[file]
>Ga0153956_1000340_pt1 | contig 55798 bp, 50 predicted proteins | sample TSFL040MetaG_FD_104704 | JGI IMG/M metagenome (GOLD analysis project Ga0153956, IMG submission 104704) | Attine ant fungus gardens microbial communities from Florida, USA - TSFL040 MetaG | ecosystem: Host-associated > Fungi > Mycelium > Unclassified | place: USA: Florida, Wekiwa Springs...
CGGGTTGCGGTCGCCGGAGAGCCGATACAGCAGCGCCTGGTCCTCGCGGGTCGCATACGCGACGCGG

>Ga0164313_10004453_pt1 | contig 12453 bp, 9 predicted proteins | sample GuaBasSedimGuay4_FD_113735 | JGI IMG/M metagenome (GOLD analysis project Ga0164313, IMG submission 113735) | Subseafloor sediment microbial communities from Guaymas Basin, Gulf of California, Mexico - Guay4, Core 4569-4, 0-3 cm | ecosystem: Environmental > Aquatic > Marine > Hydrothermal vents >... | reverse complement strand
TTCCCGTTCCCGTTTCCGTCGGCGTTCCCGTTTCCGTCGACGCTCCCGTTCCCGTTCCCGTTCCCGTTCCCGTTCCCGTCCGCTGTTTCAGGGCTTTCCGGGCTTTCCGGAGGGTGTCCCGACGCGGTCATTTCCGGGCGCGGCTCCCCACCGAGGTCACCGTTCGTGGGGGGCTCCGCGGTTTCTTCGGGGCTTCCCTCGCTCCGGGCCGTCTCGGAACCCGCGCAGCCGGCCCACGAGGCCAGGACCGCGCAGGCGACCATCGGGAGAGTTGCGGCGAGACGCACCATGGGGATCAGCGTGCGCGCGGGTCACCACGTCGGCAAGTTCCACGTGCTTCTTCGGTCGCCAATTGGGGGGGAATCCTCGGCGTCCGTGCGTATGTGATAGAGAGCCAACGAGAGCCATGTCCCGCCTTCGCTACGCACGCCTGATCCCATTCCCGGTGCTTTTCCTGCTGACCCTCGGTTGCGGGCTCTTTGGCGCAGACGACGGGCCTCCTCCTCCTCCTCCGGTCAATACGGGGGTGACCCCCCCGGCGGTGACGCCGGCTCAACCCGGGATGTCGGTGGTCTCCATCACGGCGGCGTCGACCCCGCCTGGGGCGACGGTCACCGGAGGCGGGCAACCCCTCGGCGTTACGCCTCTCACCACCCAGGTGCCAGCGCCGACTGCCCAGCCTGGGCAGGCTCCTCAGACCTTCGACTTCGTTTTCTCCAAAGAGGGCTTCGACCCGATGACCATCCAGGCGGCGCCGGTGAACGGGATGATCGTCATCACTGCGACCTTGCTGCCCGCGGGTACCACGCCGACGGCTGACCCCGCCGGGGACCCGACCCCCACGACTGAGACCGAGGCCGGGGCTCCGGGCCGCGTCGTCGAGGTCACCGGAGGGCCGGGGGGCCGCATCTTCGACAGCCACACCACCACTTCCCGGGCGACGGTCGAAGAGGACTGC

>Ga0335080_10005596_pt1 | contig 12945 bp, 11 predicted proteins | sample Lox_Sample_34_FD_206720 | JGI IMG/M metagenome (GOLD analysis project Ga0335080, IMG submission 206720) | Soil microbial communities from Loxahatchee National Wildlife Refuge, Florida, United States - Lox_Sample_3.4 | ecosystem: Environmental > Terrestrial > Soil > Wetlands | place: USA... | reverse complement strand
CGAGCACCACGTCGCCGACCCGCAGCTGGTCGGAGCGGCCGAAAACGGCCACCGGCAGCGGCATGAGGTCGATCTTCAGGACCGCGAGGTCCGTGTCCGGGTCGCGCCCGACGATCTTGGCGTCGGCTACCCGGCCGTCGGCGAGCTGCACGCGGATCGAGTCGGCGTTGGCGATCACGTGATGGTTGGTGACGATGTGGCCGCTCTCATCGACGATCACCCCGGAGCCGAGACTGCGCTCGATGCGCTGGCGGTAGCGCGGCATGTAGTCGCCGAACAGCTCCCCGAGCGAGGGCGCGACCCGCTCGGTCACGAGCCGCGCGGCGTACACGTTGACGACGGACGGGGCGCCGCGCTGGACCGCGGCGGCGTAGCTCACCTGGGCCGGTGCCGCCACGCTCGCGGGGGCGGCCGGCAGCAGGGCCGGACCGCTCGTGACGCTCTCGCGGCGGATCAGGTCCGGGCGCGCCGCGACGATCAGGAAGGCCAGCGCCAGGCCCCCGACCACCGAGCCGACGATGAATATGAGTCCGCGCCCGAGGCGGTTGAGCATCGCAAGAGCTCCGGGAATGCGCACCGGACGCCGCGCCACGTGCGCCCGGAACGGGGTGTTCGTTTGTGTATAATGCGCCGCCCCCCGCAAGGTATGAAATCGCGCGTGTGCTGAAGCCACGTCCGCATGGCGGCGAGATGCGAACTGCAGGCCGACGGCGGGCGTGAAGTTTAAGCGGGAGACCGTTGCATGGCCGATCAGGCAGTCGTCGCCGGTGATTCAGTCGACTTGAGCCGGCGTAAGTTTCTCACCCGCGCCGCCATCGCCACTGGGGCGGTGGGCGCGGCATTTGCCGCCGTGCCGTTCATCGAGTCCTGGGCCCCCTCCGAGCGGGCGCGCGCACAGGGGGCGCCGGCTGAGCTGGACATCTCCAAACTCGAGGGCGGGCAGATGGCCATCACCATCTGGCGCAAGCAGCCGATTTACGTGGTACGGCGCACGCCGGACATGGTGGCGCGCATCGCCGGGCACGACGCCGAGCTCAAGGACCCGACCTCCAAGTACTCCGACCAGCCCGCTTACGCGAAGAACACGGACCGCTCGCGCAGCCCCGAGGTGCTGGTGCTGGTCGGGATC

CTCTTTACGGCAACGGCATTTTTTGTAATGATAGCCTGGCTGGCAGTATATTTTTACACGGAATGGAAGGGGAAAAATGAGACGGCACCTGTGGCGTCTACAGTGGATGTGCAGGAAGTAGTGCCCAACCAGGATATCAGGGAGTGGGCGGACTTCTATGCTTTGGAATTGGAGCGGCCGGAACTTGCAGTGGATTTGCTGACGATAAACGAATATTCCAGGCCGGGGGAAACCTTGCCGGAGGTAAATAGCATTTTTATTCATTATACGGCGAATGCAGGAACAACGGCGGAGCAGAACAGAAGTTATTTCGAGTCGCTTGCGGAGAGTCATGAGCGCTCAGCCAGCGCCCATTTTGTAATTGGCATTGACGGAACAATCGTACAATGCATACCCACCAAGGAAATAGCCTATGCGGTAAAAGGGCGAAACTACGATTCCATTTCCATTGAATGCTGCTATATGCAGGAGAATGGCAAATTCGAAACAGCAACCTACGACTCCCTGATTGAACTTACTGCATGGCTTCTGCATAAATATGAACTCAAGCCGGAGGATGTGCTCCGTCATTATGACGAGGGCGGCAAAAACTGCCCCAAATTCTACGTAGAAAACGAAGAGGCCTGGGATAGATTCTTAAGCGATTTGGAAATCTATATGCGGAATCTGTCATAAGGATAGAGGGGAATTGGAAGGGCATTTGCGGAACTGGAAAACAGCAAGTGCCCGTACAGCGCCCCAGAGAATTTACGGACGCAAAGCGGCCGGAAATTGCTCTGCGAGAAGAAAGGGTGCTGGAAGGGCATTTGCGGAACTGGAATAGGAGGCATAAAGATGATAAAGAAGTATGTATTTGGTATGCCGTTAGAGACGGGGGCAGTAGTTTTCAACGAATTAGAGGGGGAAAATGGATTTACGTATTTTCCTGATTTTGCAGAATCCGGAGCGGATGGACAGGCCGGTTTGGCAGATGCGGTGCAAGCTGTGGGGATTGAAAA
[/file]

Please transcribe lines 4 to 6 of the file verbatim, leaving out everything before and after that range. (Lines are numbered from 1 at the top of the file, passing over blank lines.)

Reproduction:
TTCCCGTTCCCGTTTCCGTCGGCGTTCCCGTTTCCGTCGACGCTCCCGTTCCCGTTCCCGTTCCCGTTCCCGTTCCCGTCCGCTGTTTCAGGGCTTTCCGGGCTTTCCGGAGGGTGTCCCGACGCGGTCATTTCCGGGCGCGGCTCCCCACCGAGGTCACCGTTCGTGGGGGGCTCCGCGGTTTCTTCGGGGCTTCCCTCGCTCCGGGCCGTCTCGGAACCCGCGCAGCCGGCCCACGAGGCCAGGACCGCGCAGGCGACCATCGGGAGAGTTGCGGCGAGACGCACCATGGGGATCAGCGTGCGCGCGGGTCACCACGTCGGCAAGTTCCACGTGCTTCTTCGGTCGCCAATTGGGGGGGAATCCTCGGCGTCCGTGCGTATGTGATAGAGAGCCAACGAGAGCCATGTCCCGCCTTCGCTACGCACGCCTGATCCCATTCCCGGTGCTTTTCCTGCTGACCCTCGGTTGCGGGCTCTTTGGCGCAGACGACGGGCCTCCTCCTCCTCCTCCGGTCAATACGGGGGTGACCCCCCCGGCGGTGACGCCGGCTCAACCCGGGATGTCGGTGGTCTCCATCACGGCGGCGTCGACCCCGCCTGGGGCGACGGTCACCGGAGGCGGGCAACCCCTCGGCGTTACGCCTCTCACCACCCAGGTGCCAGCGCCGACTGCCCAGCCTGGGCAGGCTCCTCAGACCTTCGACTTCGTTTTCTCCAAAGAGGGCTTCGACCCGATGACCATCCAGGCGGCGCCGGTGAACGGGATGATCGTCATCACTGCGACCTTGCTGCCCGCGGGTACCACGCCGACGGCTGACCCCGCCGGGGACCCGACCCCCACGACTGAGACCGAGGCCGGGGCTCCGGGCCGCGTCGTCGAGGTCACCGGAGGGCCGGGGGGCCGCATCTTCGACAGCCACACCACCACTTCCCGGGCGACGGTCGAAGAGGACTGC

>Ga0335080_10005596_pt1 | contig 12945 bp, 11 predicted proteins | sample Lox_Sample_34_FD_206720 | JGI IMG/M metagenome (GOLD analysis project Ga0335080, IMG submission 206720) | Soil microbial communities from Loxahatchee National Wildlife Refuge, Florida, United States - Lox_Sample_3.4 | ecosystem: Environmental > Terrestrial > Soil > Wetlands | place: USA... | reverse complement strand
CGAGCACCACGTCGCCGACCCGCAGCTGGTCGGAGCGGCCGAAAACGGCCACCGGCAGCGGCATGAGGTCGATCTTCAGGACCGCGAGGTCCGTGTCCGGGTCGCGCCCGACGATCTTGGCGTCGGCTACCCGGCCGTCGGCGAGCTGCACGCGGATCGAGTCGGCGTTGGCGATCACGTGATGGTTGGTGACGATGTGGCCGCTCTCATCGACGATCACCCCGGAGCCGAGACTGCGCTCGATGCGCTGGCGGTAGCGCGGCATGTAGTCGCCGAACAGCTCCCCGAGCGAGGGCGCGACCCGCTCGGTCACGAGCCGCGCGGCGTACACGTTGACGACGGACGGGGCGCCGCGCTGGACCGCGGCGGCGTAGCTCACCTGGGCCGGTGCCGCCACGCTCGCGGGGGCGGCCGGCAGCAGGGCCGGACCGCTCGTGACGCTCTCGCGGCGGATCAGGTCCGGGCGCGCCGCGACGATCAGGAAGGCCAGCGCCAGGCCCCCGACCACCGAGCCGACGATGAATATGAGTCCGCGCCCGAGGCGGTTGAGCATCGCAAGAGCTCCGGGAATGCGCACCGGACGCCGCGCCACGTGCGCCCGGAACGGGGTGTTCGTTTGTGTATAATGCGCCGCCCCCCGCAAGGTATGAAATCGCGCGTGTGCTGAAGCCACGTCCGCATGGCGGCGAGATGCGAACTGCAGGCCGACGGCGGGCGTGAAGTTTAAGCGGGAGACCGTTGCATGGCCGATCAGGCAGTCGTCGCCGGTGATTCAGTCGACTTGAGCCGGCGTAAGTTTCTCACCCGCGCCGCCATCGCCACTGGGGCGGTGGGCGCGGCATTTGCCGCCGTGCCGTTCATCGAGTCCTGGGCCCCCTCCGAGCGGGCGCGCGCACAGGGGGCGCCGGCTGAGCTGGACATCTCCAAACTCGAGGGCGGGCAGATGGCCATCACCATCTGGCGCAAGCAGCCGATTTACGTGGTACGGCGCACGCCGGACATGGTGGCGCGCATCGCCGGGCACGACGCCGAGCTCAAGGACCCGACCTCCAAGTACTCCGACCAGCCCGCTTACGCGAAGAACACGGACCGCTCGCGCAGCCCCGAGGTGCTGGTGCTGGTCGGGATC